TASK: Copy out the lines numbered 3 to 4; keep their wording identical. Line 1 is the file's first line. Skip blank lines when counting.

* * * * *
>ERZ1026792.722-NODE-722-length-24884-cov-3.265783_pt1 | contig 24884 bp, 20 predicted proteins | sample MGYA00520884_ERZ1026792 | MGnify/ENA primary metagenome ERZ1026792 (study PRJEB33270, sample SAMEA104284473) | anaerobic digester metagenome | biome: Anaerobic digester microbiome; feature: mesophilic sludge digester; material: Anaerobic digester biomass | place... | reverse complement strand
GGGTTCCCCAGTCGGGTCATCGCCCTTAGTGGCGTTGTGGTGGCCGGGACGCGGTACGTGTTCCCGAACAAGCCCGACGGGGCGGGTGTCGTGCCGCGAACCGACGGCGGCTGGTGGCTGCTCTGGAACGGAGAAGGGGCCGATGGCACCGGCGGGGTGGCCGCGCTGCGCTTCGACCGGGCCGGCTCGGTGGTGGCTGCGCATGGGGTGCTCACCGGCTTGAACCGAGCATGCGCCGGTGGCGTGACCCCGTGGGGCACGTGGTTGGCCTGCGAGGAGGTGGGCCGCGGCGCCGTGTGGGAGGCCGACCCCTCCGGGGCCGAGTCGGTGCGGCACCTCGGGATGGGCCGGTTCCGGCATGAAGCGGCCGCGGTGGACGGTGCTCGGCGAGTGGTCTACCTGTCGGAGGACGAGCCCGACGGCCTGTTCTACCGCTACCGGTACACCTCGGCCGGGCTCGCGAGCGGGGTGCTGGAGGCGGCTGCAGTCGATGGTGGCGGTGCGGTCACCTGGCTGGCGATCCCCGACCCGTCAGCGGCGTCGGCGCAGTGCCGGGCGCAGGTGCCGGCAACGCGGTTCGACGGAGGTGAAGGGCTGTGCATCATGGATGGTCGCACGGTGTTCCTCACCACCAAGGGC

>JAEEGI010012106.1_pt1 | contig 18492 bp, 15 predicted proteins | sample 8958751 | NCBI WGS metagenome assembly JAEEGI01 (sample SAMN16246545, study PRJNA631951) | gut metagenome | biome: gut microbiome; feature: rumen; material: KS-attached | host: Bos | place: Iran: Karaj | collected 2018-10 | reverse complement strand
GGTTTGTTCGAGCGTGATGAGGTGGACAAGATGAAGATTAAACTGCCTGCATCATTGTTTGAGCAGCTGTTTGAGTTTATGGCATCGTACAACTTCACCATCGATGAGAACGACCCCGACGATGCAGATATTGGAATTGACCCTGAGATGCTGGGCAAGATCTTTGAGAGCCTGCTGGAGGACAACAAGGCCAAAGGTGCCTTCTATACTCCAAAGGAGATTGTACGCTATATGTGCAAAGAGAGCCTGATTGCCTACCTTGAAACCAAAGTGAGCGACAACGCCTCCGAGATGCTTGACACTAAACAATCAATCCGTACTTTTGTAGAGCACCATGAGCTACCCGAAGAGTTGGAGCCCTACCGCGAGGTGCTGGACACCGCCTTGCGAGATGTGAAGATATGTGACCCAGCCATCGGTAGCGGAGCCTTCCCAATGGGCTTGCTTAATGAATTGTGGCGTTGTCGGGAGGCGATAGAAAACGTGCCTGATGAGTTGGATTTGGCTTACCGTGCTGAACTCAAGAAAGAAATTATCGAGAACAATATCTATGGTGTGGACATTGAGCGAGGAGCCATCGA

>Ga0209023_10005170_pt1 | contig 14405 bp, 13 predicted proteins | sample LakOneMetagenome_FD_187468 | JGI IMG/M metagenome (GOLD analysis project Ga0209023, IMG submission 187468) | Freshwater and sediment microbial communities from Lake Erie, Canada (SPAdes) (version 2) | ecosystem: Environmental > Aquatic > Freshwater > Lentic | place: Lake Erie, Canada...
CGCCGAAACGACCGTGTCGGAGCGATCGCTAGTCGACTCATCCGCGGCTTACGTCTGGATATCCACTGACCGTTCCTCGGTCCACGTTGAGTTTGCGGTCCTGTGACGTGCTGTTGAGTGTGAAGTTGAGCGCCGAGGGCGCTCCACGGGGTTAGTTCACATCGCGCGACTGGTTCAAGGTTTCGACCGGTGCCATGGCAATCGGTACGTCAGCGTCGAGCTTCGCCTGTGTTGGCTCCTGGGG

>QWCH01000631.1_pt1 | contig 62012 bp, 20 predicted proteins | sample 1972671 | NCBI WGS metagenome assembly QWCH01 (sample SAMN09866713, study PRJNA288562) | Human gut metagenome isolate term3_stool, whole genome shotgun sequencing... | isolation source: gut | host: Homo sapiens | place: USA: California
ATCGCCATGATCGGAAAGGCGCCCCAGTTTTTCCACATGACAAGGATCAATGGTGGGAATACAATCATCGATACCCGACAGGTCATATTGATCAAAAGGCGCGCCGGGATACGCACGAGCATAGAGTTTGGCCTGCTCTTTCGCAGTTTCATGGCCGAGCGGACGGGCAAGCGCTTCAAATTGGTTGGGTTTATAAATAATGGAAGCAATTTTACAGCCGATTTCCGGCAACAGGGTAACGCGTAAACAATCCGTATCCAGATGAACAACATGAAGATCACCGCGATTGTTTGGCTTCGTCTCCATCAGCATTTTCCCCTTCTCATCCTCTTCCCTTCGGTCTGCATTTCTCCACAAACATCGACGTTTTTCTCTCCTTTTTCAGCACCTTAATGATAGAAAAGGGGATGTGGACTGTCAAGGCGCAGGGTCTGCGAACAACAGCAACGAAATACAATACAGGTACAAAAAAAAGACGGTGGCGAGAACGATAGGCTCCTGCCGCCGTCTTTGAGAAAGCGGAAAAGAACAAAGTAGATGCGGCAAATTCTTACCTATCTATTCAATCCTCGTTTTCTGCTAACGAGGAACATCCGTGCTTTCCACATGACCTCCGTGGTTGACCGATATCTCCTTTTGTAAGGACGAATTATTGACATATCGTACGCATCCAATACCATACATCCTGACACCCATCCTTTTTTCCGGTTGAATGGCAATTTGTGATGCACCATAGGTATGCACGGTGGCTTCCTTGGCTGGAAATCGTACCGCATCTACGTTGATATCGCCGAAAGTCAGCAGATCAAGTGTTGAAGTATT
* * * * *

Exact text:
>JAEEGI010012106.1_pt1 | contig 18492 bp, 15 predicted proteins | sample 8958751 | NCBI WGS metagenome assembly JAEEGI01 (sample SAMN16246545, study PRJNA631951) | gut metagenome | biome: gut microbiome; feature: rumen; material: KS-attached | host: Bos | place: Iran: Karaj | collected 2018-10 | reverse complement strand
GGTTTGTTCGAGCGTGATGAGGTGGACAAGATGAAGATTAAACTGCCTGCATCATTGTTTGAGCAGCTGTTTGAGTTTATGGCATCGTACAACTTCACCATCGATGAGAACGACCCCGACGATGCAGATATTGGAATTGACCCTGAGATGCTGGGCAAGATCTTTGAGAGCCTGCTGGAGGACAACAAGGCCAAAGGTGCCTTCTATACTCCAAAGGAGATTGTACGCTATATGTGCAAAGAGAGCCTGATTGCCTACCTTGAAACCAAAGTGAGCGACAACGCCTCCGAGATGCTTGACACTAAACAATCAATCCGTACTTTTGTAGAGCACCATGAGCTACCCGAAGAGTTGGAGCCCTACCGCGAGGTGCTGGACACCGCCTTGCGAGATGTGAAGATATGTGACCCAGCCATCGGTAGCGGAGCCTTCCCAATGGGCTTGCTTAATGAATTGTGGCGTTGTCGGGAGGCGATAGAAAACGTGCCTGATGAGTTGGATTTGGCTTACCGTGCTGAACTCAAGAAAGAAATTATCGAGAACAATATCTATGGTGTGGACATTGAGCGAGGAGCCATCGA